The question of whether or not the economy is on the right track seems to depend on where you look.
An array of statistics were released earlier this week, and taken together they seem to suggest a still hesitant economy that nonetheless seems to be tipping slightly toward growth. For example, car dealers sold more than 1 million vehicles in October, marking a 7.5% gain from the same month a year prior, according to Autodata Corp. This type of growth in the auto sector translates to an annual sales rate of 13.3 million vehicles, which is one of the highest readings in years.
Elsewhere in the economy, the news wasn’t as uniformly positive. The Institute of Supply Management (ISM) released its most recent purchasing managers’ index (PMI), and although it continues to signal continued economic growth in the manufacturing sector, it still fell, from 51.6 to 50.8. Like NACM’s most recent Credit Managers’ Index (CMI), this indicates a slower pace of progress that continues to foreshadow tepid growth.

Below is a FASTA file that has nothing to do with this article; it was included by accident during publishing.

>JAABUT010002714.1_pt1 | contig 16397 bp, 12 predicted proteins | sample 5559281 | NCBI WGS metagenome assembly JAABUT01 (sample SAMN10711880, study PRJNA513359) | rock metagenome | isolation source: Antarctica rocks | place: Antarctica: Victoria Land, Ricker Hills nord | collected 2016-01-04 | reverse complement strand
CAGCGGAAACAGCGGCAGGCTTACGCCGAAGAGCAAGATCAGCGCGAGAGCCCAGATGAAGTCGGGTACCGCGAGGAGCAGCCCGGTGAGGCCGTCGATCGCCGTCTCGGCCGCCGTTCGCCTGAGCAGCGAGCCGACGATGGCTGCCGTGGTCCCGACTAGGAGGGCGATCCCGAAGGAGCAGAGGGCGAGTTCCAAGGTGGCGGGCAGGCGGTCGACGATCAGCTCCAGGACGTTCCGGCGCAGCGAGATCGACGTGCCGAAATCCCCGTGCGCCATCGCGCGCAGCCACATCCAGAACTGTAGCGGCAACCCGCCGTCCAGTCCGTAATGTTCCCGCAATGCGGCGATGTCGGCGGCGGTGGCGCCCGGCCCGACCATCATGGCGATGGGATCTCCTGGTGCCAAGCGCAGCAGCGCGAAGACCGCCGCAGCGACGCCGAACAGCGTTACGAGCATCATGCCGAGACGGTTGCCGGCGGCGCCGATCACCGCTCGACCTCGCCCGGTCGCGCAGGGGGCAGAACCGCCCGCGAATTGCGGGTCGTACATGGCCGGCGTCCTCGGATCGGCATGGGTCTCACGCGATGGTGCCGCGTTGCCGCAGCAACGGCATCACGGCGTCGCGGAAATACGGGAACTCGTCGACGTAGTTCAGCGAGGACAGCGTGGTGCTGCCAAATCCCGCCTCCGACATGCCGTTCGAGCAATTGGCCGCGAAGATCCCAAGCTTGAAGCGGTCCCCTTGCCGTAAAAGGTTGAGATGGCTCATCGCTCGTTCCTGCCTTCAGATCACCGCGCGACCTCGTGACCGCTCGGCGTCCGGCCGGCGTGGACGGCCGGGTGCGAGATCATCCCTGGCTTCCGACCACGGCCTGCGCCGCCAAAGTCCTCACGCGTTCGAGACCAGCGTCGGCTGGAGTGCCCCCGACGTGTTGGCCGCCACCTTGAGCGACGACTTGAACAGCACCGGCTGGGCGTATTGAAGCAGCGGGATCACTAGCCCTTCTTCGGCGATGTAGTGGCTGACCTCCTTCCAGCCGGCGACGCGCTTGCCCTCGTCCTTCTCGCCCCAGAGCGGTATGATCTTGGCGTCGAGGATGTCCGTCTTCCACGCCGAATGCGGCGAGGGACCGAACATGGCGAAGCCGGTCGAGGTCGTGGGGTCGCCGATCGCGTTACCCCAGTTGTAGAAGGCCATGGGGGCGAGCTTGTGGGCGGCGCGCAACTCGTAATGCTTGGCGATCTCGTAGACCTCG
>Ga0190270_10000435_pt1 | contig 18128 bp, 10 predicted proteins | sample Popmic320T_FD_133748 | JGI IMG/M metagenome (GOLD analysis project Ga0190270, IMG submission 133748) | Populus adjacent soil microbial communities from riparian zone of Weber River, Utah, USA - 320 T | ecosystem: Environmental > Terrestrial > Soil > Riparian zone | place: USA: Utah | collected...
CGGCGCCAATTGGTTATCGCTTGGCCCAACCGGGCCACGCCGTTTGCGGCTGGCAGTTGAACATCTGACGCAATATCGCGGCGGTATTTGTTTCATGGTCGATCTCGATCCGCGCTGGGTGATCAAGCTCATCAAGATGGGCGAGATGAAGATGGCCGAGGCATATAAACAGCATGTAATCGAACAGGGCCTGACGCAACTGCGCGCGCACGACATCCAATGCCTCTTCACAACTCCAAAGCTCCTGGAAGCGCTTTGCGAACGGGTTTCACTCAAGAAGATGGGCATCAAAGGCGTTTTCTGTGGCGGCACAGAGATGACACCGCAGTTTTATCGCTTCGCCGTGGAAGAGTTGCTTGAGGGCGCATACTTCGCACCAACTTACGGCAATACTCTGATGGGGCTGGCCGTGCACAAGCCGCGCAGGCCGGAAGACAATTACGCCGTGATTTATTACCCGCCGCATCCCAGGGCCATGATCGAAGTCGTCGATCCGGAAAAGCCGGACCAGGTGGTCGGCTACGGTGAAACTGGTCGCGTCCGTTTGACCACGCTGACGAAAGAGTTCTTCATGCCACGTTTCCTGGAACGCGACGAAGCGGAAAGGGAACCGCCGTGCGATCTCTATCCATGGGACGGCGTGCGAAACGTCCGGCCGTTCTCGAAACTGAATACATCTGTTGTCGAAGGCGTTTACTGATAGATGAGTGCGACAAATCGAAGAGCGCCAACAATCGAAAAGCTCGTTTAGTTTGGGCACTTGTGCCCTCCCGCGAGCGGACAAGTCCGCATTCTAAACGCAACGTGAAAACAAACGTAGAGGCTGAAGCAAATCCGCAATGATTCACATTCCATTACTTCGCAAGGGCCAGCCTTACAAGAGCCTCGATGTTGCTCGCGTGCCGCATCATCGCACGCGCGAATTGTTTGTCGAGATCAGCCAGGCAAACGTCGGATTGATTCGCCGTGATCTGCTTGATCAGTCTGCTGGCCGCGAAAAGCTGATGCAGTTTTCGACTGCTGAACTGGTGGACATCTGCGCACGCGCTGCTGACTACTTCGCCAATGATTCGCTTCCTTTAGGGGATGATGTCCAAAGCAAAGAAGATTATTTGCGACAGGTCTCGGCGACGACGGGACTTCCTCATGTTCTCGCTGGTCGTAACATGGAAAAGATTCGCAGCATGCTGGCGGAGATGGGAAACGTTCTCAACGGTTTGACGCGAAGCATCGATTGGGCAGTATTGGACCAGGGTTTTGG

The best news from ISM’s October report was that the New Orders Index increased 2.8%, to 52.4% total, reversing the downward trend that gripped this index for the last three months.
Meanwhile, the U.S. Census Bureau of the Department of Commerce announced that construction spending during September 2011 was estimated at a seasonally adjusted annual rate of $787.2 billion, a 0.2% increase from the revised August 2011 estimate of $786.0 billion. Private construction drove the increase, as spending on government projects fell by 0.6% in the same month.
As heartening as the minor increase was, construction spending remains 1.3% below the September 2010 estimate of $797.3 billion.
Jacob Barron, CICP, NACM staff writer